Cape York students kick-off week-long music masterclass

Written by Louise

November 1, 2023

Indigenous students from Cape York Aboriginal Australian Academy (CYAAA) communities of Coen and Hope Vale are set for a music-packed week, with a music camp, Cairns Festival performance and workshop with didgeridoo virtuoso and classical music superstar William Barton.

The annual CYAAA Band Camp is a unique opportunity for students to work under the tutelage of professional musicians, composers and directors to grow their musical talents.

The eleven specialist tutors at this year’s Band Camp include Yothu Yindi drummer Ben Hakalitz (pictured below, right at Band Camp 2018), Tropical Brass head Nobby Neilsen, former Royal Australian Navy Band musician Haylen Newman and Sacred Creations Dance choreographer Tamara Pearson.

Band Camp will also include a special workshop with internationally renowned didgeridoo master, musician, artist, entertainer, and presenter David Hudson.

Culminating in a public performance at Cairns Festival at 12 noon on Sunday 3 September, the camp’s program includes training for the choir and instrumental band to perform the song The Constitution, with the lyrics adapted to Australian context.

The students have learnt the song about the constitution in the lead up to the historic referendum on enshrining a First Nations Voice to Parliament in the Constitution.

The Constitution is a song by Auntie Dora Gibson  and the Red Dirt Band from Hope Vale. The line-up includes CYAAA academy alumni Naz McLean who gained a place at the prestigious to Brisbane Boys College on the back of his guitar-playing and is now on a scholarship through Cape York Partnership young leaders program.

Naz says music is among his favourite subjects, and he relishes the opportunity to perform and be creative, especially when has a chance to play with his family from his home town of Hope Vale.

“I love singing and playing the guitar. I’d like to become a performer and a music teacher. I’d like to go back to my community and teach music to young girls and boys. Maybe if I can make it, I can tour around the country too,” said Naz. 

Aunty Dora, a seasoned performing artist, said the opportunity to professionally record the song was a great experience for young and old.

“The recording was an eye opener on what’s done behind the scenes, in recording a song. And we had young Naz there, it has supported his dreams of one day becoming a musician,” said Aunty Dora. 

“And we didn’t realise how much was involved in a recording; it was an eye opener, and we enjoyed it,” she said.

“We are looking forward to sharing our song with a wider audience. This song is for all Australians and is a real time to celebrate coming together on this important occasion.”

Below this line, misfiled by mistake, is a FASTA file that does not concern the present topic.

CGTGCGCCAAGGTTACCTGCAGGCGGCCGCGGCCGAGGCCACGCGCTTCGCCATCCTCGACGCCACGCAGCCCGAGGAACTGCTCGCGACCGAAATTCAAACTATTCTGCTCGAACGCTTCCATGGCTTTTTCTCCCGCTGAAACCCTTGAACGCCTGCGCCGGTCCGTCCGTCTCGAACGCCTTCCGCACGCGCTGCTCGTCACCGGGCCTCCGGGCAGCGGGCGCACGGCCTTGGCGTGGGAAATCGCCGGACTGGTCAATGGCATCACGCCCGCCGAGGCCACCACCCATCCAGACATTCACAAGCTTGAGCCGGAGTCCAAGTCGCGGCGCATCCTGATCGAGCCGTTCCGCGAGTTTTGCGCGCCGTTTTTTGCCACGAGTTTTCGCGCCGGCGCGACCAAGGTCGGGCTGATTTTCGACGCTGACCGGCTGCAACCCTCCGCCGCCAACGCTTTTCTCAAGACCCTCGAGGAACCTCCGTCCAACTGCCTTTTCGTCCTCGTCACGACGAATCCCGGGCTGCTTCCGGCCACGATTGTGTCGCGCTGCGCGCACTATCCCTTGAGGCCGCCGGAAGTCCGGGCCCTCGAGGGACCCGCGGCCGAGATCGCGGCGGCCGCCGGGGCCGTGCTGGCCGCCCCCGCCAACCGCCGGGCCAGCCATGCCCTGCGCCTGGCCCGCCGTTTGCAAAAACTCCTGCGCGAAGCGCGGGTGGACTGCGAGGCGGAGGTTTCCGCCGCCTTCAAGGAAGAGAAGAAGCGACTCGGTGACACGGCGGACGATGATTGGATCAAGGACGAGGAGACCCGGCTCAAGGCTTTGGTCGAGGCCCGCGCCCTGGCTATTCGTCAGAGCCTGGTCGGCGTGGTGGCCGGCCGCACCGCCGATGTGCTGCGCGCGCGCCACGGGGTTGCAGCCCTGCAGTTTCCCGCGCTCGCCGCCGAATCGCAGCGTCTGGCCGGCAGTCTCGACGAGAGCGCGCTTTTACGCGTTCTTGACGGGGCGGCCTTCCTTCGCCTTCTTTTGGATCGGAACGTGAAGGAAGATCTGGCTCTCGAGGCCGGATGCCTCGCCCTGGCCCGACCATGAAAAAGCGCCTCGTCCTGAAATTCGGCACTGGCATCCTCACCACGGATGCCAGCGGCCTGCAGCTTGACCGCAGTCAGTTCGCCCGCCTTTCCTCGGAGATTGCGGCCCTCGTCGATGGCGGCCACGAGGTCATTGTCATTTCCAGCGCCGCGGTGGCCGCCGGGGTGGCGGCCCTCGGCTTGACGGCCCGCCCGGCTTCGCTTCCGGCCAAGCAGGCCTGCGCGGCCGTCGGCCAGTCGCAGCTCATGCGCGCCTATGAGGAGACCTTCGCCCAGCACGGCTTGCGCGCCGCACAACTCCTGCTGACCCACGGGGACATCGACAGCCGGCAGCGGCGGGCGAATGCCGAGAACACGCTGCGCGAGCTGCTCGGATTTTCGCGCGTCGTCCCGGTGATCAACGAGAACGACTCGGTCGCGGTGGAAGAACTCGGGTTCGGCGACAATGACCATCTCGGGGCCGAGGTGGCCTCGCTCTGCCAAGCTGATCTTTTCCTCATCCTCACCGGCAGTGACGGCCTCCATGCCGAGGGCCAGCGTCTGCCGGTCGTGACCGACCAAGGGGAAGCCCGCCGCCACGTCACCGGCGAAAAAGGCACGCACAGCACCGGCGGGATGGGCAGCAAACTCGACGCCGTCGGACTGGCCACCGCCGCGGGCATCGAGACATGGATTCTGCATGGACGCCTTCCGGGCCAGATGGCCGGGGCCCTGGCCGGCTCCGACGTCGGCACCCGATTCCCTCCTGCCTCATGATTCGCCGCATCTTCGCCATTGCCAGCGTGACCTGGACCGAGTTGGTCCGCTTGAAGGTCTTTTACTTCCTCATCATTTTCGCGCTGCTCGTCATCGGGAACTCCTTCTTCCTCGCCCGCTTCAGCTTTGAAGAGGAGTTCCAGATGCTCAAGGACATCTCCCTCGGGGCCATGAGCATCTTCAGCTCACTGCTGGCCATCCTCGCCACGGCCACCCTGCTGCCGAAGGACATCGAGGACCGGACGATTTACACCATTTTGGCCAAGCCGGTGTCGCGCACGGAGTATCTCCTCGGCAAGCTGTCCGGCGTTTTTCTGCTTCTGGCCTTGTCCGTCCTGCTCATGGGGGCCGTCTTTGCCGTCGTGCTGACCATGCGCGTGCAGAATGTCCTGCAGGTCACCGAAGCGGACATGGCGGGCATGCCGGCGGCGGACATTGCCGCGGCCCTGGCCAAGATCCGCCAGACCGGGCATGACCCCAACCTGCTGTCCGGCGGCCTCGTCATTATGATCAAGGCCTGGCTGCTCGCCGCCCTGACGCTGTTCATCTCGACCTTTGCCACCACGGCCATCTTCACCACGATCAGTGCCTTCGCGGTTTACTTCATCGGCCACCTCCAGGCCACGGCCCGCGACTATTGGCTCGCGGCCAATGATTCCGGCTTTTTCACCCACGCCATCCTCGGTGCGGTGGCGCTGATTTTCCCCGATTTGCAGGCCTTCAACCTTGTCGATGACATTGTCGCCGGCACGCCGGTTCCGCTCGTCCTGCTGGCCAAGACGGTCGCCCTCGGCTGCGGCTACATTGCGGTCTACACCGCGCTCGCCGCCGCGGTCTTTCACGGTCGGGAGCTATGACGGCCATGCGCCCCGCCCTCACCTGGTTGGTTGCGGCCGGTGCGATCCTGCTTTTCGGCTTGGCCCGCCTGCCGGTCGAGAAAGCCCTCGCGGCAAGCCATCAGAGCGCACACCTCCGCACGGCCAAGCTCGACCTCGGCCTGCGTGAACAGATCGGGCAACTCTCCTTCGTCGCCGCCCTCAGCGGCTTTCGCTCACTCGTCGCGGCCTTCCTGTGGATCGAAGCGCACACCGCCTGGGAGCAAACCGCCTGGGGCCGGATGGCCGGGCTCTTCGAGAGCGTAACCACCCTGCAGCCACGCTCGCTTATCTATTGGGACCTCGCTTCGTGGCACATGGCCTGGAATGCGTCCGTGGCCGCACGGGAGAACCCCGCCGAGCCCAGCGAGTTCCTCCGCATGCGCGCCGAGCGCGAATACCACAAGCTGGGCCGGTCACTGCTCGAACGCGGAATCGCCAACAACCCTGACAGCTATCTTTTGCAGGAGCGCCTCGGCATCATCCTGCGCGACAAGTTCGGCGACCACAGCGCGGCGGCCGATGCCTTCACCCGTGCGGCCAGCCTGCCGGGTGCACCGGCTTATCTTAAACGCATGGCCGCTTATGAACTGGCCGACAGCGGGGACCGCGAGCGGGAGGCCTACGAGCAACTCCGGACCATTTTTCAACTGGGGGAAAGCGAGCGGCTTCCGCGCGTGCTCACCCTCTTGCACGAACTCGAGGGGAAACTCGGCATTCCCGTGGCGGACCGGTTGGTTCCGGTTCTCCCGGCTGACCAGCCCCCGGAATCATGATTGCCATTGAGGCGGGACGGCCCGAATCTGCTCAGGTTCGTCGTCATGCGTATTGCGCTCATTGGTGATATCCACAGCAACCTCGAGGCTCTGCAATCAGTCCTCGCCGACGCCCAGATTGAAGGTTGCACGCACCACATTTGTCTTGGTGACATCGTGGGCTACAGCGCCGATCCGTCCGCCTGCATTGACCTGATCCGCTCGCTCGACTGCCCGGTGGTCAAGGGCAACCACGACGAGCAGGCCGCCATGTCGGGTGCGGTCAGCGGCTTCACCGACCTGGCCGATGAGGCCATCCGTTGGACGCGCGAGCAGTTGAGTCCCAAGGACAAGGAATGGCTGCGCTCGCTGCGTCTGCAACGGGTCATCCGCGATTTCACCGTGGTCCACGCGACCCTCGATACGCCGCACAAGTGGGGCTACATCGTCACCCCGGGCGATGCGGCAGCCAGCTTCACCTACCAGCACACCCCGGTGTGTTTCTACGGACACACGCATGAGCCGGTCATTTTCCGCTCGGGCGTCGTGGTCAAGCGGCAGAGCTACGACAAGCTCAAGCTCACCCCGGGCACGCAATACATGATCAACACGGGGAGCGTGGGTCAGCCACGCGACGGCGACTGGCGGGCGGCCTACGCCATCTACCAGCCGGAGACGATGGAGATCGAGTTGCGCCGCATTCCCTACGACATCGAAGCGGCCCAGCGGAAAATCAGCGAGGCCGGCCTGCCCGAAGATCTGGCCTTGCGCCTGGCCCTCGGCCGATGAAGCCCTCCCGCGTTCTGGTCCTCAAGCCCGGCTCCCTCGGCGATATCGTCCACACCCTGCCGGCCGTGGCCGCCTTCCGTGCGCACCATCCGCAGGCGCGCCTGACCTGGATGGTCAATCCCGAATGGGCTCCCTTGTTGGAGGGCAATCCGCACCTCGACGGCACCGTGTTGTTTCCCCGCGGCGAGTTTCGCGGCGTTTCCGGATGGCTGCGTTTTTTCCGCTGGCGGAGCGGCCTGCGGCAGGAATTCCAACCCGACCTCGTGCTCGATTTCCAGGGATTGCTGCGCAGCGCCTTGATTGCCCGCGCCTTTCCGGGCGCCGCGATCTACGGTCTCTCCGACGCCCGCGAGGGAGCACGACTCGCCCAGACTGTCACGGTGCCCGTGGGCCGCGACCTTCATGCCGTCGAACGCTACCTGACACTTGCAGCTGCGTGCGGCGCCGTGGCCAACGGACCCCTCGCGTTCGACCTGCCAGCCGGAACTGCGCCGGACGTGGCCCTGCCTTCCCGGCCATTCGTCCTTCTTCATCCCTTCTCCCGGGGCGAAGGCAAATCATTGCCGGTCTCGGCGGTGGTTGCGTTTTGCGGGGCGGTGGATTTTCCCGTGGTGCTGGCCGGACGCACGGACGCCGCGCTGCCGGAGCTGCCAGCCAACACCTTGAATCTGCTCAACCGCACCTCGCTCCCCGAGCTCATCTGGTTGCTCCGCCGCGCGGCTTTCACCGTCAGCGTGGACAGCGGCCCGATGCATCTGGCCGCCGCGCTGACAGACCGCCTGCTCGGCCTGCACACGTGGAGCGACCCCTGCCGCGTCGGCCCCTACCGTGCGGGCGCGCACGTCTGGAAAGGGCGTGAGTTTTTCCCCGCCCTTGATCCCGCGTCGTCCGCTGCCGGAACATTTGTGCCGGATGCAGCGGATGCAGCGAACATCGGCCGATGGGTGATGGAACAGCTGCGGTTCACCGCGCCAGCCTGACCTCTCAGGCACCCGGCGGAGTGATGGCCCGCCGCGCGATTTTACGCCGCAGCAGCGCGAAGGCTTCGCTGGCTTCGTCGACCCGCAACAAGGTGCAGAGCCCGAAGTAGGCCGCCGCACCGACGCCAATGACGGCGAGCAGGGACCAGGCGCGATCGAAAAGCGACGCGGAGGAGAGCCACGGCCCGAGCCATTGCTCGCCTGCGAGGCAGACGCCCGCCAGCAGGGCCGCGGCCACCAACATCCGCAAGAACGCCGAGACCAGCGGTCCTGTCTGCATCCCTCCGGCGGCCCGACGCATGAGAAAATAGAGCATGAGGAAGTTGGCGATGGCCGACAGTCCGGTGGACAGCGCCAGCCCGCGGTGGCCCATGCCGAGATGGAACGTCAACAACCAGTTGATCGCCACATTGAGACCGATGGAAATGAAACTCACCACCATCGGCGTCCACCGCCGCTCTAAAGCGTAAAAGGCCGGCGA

After the Cairns Festival midday performance, the students will meet with Queensland Symphony Orchestra’s William Barton, “Australia’s leading didgeridoo player as well as composer, instrumentalist and vocalist”.

Multi-instrumentalist Barton will take the Cape York students through a presentation about his life and his music, including his journey from a cattle station near Mount Isa to his peerless profile as a performer and composer in the classical music world.

Band Camp’s director, Good to Great Schools Australia Director of Arts Stephanie Quinlan, said Band Camp is part of a larger education program the Cairns-based organisation has developed for students in Cape York.

‘The benefits of music education are huge – as important as literacy and numeracy – and all students should have the opportunity to access quality music education, no matter where they live,’ said Ms Quinlan.

‘Music is a fantastic tool for teaching better understanding of all areas of the curriculum, and we have used music to support learning in our civics, mathematics and science curriculum programs, which is also how the idea for the song came up,’ Ms Quinlan said.

As well as an annual band camp, the Music for Learning program includes year-round in-school music teacher mentoring, an instrumental music program and community-specific live theatrical performances focused on the local culture and history.

Good to Great Schools Australia offer this program free to schools around Australia. Schools can visit the website at to sign up and download all lessons free.

Watch the students perform from 12pm on Sunday 3 September at Cairns Botanical Gardens, Collins Avenue.

Or join the livestream from our YouTube channel

Band Camp key points 

• 30 students from Coen and Hope Vale attending Band Camp.

• 11 professional music tutors will tutor students in brass, guitar, trumpet, drums, piano, bass, saxophone and choreography.

• Band Camp starts on the Tablelands on Tuesday 29 August.

• Band Camp finishes with performance at Cairns Festival on Sunday 3 September at 12pm.

• Students performance at Band Camp includes specially adapted version of song The Constitution.

• Students have workshop with didgeridoo virtuoso William Barton on Sunday 3 September.

• Students to attend William Barton and Queensland Symphony Orchestra concert on Sunday evening.

• Band Camp is part of Good to Great Schools Australia’s Music for Learning program, a music education program developed specially for remote and disadvantaged schools.

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